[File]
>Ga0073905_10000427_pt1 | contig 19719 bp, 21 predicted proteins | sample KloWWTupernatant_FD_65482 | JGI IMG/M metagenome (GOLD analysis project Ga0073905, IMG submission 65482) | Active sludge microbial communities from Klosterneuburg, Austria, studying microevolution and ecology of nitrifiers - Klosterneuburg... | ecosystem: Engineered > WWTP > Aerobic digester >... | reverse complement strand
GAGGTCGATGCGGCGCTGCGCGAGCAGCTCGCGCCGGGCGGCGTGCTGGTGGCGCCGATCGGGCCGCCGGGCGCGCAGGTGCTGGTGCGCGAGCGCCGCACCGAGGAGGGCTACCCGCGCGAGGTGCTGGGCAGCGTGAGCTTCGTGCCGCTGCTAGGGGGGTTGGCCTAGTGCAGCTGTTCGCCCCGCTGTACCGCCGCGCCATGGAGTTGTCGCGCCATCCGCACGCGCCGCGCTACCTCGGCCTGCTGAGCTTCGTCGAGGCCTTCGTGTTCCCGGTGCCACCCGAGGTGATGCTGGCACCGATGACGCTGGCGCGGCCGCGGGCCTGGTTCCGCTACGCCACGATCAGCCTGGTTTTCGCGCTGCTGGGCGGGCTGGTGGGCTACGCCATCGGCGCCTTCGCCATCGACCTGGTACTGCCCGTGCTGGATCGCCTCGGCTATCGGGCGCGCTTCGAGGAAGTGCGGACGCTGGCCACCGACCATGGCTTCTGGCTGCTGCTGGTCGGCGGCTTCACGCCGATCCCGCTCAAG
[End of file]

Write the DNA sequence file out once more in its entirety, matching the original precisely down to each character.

>Ga0073905_10000427_pt1 | contig 19719 bp, 21 predicted proteins | sample KloWWTupernatant_FD_65482 | JGI IMG/M metagenome (GOLD analysis project Ga0073905, IMG submission 65482) | Active sludge microbial communities from Klosterneuburg, Austria, studying microevolution and ecology of nitrifiers - Klosterneuburg... | ecosystem: Engineered > WWTP > Aerobic digester >... | reverse complement strand
GAGGTCGATGCGGCGCTGCGCGAGCAGCTCGCGCCGGGCGGCGTGCTGGTGGCGCCGATCGGGCCGCCGGGCGCGCAGGTGCTGGTGCGCGAGCGCCGCACCGAGGAGGGCTACCCGCGCGAGGTGCTGGGCAGCGTGAGCTTCGTGCCGCTGCTAGGGGGGTTGGCCTAGTGCAGCTGTTCGCCCCGCTGTACCGCCGCGCCATGGAGTTGTCGCGCCATCCGCACGCGCCGCGCTACCTCGGCCTGCTGAGCTTCGTCGAGGCCTTCGTGTTCCCGGTGCCACCCGAGGTGATGCTGGCACCGATGACGCTGGCGCGGCCGCGGGCCTGGTTCCGCTACGCCACGATCAGCCTGGTTTTCGCGCTGCTGGGCGGGCTGGTGGGCTACGCCATCGGCGCCTTCGCCATCGACCTGGTACTGCCCGTGCTGGATCGCCTCGGCTATCGGGCGCGCTTCGAGGAAGTGCGGACGCTGGCCACCGACCATGGCTTCTGGCTGCTGCTGGTCGGCGGCTTCACGCCGATCCCGCTCAAG